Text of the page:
Advertisement

A Comparison of Bicyclist Attitudes in Two Urban Areas in USA and Italy

  • Nikiforos StamatiadisEmail author
  • Salvatore Cafiso
  • Giuseppina Pappalardo
Conference paper
Part of the Advances in Intelligent Systems and Computing book series (AISC, volume 879)

Abstract

Over the past 40 years, the number of people using bicycles as their primary means of transportation has increased significantly. Transportation agencies around the world now promote bicycling as a way to reduce pollution and traffic congestion. However, the lack of bicycling infrastructure in many cities could significantly impede the future growth of bicycle usage. This paper used a web survey to evaluate the attitudes and preferences of bicyclists in two cities: Lexington, Kentucky, USA and Catania, Sicily, Italy. The goal of the survey was to document impediments to bicycling in both cities, determine how infrastructure could be improved. Descriptive statistics and test of hypothesis were applied to the survey data to analyze participant responses and their level of agreement. Confirming previous research, respondents in both cities overwhelmingly cited lack of infrastructure as a major obstacle to bicycling more often. Respondents indicated that improving bicycle infrastructure and pavement conditions would result in an increased number of bicycle trips. While the survey findings lend support to the idea that bicyclists around the world harbor similar attitudes about what improvements are needed to increase cycling and enhance their experiences, local conditions and practices also influence perceptions about the relevance of specific issue.

Keywords

Bicyclist mobility Bicyclist preferences Infrastructure 

References

  1. 1.
    US Department of Transportation “National household travel survey 2009. Version 2.0/2010”, US Department of Transportation, Federal Highway Administration, Washington, DC (2010)Google Scholar
  2. 2.
    National Highway Traffic Safety Administration: 2012 National survey of bicyclist and pedestrian attitudes and behavior. Report DOT HS 811 841, NHTSA, Washington, DC (2013)Google Scholar
  3. 3.
    Pucher, J., Buelher, R., Seinee, M.: Bicycling renaissance in North America? An update and re-appraisal of cycling trends and policies. Transp. Res. Part A 45, 451–475 (2011)Google Scholar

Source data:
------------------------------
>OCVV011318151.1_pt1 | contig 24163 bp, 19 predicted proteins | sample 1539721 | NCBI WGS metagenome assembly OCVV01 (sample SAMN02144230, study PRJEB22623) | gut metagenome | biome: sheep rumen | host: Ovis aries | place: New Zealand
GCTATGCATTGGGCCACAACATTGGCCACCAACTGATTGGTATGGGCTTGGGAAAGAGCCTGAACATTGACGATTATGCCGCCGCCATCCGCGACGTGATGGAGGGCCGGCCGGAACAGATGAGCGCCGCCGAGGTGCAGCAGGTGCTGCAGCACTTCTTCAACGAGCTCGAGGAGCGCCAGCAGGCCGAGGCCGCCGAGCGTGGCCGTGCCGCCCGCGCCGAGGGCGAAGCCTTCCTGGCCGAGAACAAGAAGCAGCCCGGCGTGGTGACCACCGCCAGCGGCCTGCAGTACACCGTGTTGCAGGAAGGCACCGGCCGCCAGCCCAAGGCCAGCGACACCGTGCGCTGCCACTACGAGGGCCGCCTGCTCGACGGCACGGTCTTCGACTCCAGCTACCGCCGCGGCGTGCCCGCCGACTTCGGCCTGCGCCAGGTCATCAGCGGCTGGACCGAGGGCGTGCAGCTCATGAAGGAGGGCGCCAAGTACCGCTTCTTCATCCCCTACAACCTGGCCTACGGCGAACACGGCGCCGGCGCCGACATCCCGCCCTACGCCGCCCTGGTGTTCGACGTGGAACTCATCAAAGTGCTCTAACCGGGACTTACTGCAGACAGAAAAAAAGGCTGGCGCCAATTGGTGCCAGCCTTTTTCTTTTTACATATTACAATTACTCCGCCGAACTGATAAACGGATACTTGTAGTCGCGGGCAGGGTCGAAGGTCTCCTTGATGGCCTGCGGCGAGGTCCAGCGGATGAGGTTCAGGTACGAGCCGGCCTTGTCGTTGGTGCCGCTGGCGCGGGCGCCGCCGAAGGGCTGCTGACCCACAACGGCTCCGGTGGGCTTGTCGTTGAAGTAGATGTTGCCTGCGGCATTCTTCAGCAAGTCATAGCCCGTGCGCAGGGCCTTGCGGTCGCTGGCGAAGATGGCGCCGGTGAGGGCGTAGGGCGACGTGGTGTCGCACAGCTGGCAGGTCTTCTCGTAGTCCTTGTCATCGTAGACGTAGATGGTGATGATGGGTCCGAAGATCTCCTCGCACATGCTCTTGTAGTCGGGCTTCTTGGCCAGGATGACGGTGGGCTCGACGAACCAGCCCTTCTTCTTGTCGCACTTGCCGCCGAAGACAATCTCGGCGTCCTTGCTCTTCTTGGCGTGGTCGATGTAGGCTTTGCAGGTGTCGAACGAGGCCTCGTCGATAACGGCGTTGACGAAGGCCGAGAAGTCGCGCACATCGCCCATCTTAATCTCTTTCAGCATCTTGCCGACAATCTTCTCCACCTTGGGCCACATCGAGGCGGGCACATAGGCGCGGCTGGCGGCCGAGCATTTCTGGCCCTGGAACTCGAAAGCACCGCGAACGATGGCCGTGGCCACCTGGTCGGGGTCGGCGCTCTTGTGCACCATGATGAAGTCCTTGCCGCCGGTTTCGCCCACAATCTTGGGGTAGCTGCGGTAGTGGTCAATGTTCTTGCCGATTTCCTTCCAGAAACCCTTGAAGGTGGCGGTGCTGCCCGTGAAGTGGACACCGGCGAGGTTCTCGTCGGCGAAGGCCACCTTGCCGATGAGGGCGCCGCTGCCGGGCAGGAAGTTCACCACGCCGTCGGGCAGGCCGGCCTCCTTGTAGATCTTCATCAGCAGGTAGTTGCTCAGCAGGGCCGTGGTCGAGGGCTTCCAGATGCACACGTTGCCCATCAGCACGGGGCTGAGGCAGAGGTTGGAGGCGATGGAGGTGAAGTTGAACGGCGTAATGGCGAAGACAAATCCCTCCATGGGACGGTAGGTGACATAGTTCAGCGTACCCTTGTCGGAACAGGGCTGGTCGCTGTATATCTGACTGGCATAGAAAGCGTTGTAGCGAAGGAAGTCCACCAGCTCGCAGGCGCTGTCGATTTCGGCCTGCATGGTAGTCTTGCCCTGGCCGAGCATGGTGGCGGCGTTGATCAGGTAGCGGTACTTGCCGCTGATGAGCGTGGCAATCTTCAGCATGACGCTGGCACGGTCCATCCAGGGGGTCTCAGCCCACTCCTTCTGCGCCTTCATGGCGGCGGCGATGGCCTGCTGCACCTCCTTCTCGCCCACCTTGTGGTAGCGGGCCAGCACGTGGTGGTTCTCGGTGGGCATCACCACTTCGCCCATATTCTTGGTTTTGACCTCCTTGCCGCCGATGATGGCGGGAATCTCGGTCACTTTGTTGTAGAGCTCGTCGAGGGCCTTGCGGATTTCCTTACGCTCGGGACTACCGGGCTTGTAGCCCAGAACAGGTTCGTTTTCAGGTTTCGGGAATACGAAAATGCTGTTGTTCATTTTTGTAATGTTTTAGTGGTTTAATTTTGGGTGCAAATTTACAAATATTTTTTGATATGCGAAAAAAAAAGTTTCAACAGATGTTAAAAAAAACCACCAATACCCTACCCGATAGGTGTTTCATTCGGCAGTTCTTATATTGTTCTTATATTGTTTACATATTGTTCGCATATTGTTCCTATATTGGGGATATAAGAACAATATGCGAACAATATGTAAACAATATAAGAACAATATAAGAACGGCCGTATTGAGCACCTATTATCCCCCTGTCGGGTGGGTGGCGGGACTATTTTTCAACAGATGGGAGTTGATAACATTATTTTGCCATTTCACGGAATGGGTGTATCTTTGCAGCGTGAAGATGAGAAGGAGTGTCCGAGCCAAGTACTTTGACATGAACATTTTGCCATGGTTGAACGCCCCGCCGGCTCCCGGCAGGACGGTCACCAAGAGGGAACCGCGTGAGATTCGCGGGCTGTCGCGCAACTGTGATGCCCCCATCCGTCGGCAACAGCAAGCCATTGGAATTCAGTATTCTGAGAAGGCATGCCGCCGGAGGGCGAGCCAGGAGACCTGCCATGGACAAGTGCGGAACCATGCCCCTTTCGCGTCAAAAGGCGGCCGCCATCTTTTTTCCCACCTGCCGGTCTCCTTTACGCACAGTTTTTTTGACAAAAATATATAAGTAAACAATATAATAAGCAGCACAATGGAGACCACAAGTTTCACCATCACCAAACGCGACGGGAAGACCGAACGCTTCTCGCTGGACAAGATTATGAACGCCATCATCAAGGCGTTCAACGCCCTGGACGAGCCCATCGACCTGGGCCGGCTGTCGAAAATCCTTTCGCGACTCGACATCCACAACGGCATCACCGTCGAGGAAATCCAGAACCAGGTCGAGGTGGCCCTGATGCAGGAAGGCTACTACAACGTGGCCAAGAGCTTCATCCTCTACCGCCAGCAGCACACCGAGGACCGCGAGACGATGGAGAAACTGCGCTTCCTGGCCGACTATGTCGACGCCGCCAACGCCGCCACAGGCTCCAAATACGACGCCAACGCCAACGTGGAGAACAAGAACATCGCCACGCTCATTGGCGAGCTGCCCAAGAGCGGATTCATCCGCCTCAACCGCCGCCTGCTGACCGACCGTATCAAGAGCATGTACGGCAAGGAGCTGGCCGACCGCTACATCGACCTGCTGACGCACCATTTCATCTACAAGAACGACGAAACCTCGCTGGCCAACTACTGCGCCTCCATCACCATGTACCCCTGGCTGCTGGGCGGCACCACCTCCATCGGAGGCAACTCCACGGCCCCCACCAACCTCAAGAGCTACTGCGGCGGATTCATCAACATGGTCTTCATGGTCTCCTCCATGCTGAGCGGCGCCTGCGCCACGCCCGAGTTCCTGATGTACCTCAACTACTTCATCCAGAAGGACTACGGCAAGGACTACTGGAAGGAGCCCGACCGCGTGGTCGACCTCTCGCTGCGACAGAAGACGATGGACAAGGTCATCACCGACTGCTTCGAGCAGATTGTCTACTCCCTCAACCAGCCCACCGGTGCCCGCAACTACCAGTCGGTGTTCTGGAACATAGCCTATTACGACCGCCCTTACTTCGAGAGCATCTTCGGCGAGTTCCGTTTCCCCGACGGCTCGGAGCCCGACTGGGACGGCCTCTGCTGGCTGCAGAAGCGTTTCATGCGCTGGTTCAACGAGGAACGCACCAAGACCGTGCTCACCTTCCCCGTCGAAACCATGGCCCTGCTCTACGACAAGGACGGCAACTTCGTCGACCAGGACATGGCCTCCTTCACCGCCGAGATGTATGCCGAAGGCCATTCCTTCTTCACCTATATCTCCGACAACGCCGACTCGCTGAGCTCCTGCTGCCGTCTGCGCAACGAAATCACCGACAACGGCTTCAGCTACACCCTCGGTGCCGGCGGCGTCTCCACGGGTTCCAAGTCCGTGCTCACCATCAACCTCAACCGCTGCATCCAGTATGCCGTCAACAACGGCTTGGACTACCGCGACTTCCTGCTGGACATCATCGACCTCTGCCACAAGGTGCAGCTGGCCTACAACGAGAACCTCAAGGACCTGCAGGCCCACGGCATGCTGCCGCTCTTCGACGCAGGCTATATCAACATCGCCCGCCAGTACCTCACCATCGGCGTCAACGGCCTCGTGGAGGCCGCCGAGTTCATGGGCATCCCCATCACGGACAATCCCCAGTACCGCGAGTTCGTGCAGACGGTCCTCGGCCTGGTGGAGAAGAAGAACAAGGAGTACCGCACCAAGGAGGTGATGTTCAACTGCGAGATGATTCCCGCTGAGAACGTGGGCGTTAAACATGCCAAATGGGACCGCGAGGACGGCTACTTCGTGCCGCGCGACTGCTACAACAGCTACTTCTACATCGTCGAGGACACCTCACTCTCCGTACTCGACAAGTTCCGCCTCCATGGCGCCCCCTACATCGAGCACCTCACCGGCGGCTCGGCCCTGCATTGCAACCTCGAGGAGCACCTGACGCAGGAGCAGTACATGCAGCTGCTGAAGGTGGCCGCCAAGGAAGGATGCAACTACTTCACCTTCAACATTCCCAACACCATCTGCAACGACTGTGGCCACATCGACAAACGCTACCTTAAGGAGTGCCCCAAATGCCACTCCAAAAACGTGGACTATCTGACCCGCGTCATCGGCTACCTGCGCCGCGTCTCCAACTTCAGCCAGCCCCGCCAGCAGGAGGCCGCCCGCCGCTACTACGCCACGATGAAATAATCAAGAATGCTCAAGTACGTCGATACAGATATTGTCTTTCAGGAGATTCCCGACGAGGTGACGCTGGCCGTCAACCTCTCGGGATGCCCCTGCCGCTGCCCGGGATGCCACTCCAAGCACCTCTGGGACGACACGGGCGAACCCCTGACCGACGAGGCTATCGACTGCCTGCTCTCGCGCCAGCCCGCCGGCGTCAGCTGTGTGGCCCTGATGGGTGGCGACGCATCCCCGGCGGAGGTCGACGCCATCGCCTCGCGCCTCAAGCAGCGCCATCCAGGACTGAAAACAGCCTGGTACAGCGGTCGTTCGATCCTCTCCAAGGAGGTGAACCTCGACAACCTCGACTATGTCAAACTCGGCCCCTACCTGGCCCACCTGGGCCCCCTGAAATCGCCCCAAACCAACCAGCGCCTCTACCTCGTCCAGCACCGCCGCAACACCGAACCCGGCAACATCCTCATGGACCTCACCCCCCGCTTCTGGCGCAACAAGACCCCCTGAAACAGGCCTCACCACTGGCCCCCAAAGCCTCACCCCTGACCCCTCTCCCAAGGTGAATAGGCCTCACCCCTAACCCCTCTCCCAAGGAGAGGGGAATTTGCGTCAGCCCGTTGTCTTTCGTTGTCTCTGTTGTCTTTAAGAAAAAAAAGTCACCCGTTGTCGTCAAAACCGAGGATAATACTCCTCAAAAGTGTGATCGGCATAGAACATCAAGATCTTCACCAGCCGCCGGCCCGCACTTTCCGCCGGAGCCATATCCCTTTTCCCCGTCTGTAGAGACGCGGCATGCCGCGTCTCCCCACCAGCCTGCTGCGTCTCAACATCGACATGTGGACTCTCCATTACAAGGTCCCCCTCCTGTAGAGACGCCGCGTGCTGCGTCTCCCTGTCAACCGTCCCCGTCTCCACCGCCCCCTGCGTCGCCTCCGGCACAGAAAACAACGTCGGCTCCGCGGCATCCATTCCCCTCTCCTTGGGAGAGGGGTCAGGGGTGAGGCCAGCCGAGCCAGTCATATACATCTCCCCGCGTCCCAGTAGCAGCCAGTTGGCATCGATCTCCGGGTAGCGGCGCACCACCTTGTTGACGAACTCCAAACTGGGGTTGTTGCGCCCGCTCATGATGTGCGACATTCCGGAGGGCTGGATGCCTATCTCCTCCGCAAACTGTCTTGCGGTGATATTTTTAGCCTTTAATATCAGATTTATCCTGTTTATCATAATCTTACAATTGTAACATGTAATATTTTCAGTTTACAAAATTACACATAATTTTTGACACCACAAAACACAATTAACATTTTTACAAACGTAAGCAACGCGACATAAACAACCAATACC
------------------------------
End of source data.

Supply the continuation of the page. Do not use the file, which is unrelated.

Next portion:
4. 4.
    ECMT: Safety in road traffic for vulnerable users, Organisation for Economic Co-operation and Development OECD, Paris (2000). https://www.itf-oecd.org/sites/default/files/docs/00vulner_0.pdf. Accessed 15 May 2017
  5. 5.
    Broach, J., Dill, J., Gliebe, J.: Where do cyclists ride? A route choice model developed with revealed preference GPS data. Transp. Res. Part A 46, 1730–1740 (2012)Google Scholar
  6. 6.
    Kang, L., Fricker, J.: Bicyclist commuters’ choice of on-street versus off-street route segments. Transportation 40, 887–902 (2013)CrossRefGoogle Scholar
  7. 7.
    Buehler, R., Pucher, J.: Cycling to work in 90 large American cities: new evidence on the role of bicycle paths and lanes. Transportation 39, 409–432 (2012)CrossRefGoogle Scholar
  8. 8.
    Aultman-Hall, L., Hall, F., Baetz, B.: Analysis of bicycle commuter routes using geographic information systems: implications for bicycle planning. Transp. Res. Rec. 1578, 102–110 (1998)CrossRefGoogle Scholar
  9. 9.
    Dill, J., Carr, T.: Bicycle commuting and facilities in major US cities: if you build them, commuters will use them-another look. Transp. Res. Rec. 1828, 116–123 (2003)CrossRefGoogle Scholar
  10. 10.
    Parkin, J., Wardman, M., Page, M.: Estimation of the determinants of bicycle mode share for the journey to work using census data. Transportation 35, 93–109 (2008)CrossRefGoogle Scholar
  11. 11.
    Schroeder, P., Wilbur, M.: 2012 National Survey of Bicyclist and Pedestrian Attitudes and Behavior Volume 1: Summary Report. DOT HS 811 841 A. Office of Behavioral Safety Research, National Highway Traffic Safety Administration (2013). https://www.nhtsa.gov/sites/nhtsa.dot.gov/files/811841b.pdf. Accessed 18 June 2017
  12. 12.
    Stamatiadis, N., Pappalardo, G., Cafiso, S.: Utilizing technology to encourage smart-city bicycle mobility. In: Proceedings of the International Conference on “Smart Cities and Mobility as a Service”, Patras, Greece (2017)Google Scholar
  13. 13.
    Directorate General for Internal Policies Policy Department B: Structural and Cohesion Policies: The Promotion Of Cycling. Brussels, European Parliament (2010). https://ecf.com/sites/ecf.com/files/European-Parliament-2010_Promotion-of-Cycling.pdf. Accessed 16 May 2017
  14. 14.
    Directorate-General for Mobility and Transport (DG MOVE): Attitudes of Europeans towards urban mobility. Eurobarometer 406 (2013). http://ec.europa.eu/commfrontoffice/publicopinion/archives/ebs/ebs_406_en.pdf. Accessed 16 May 2017
  15. 15.
    Siegel, S., Castellan, N.J.: Nonparametric Statistics for the Behavioral Sciences, 2nd edn. McGraw-Hill, New York (1988)Google Scholar
  16. 16.
    Cafiso, S., Di Graziano, A., Pappalardo, G.: Using the Delphi method to evaluate opinions of public transport managers on bus safety. Saf. Sci. 57C, 254–263 (2013).  https://doi.org/10.1016/j.ssci.2013.03.001CrossRefGoogle Scholar

Copyright information

© Springer Nature Switzerland AG 2019

Authors and Affiliations

  1. 1.Department of Civil EngineeringUniversity of KentuckyLexingtonUSA
  2. 2.Department of Civil Engineering and ArchitectureUniversity of CataniaCataniaItaly

Personalised recommendations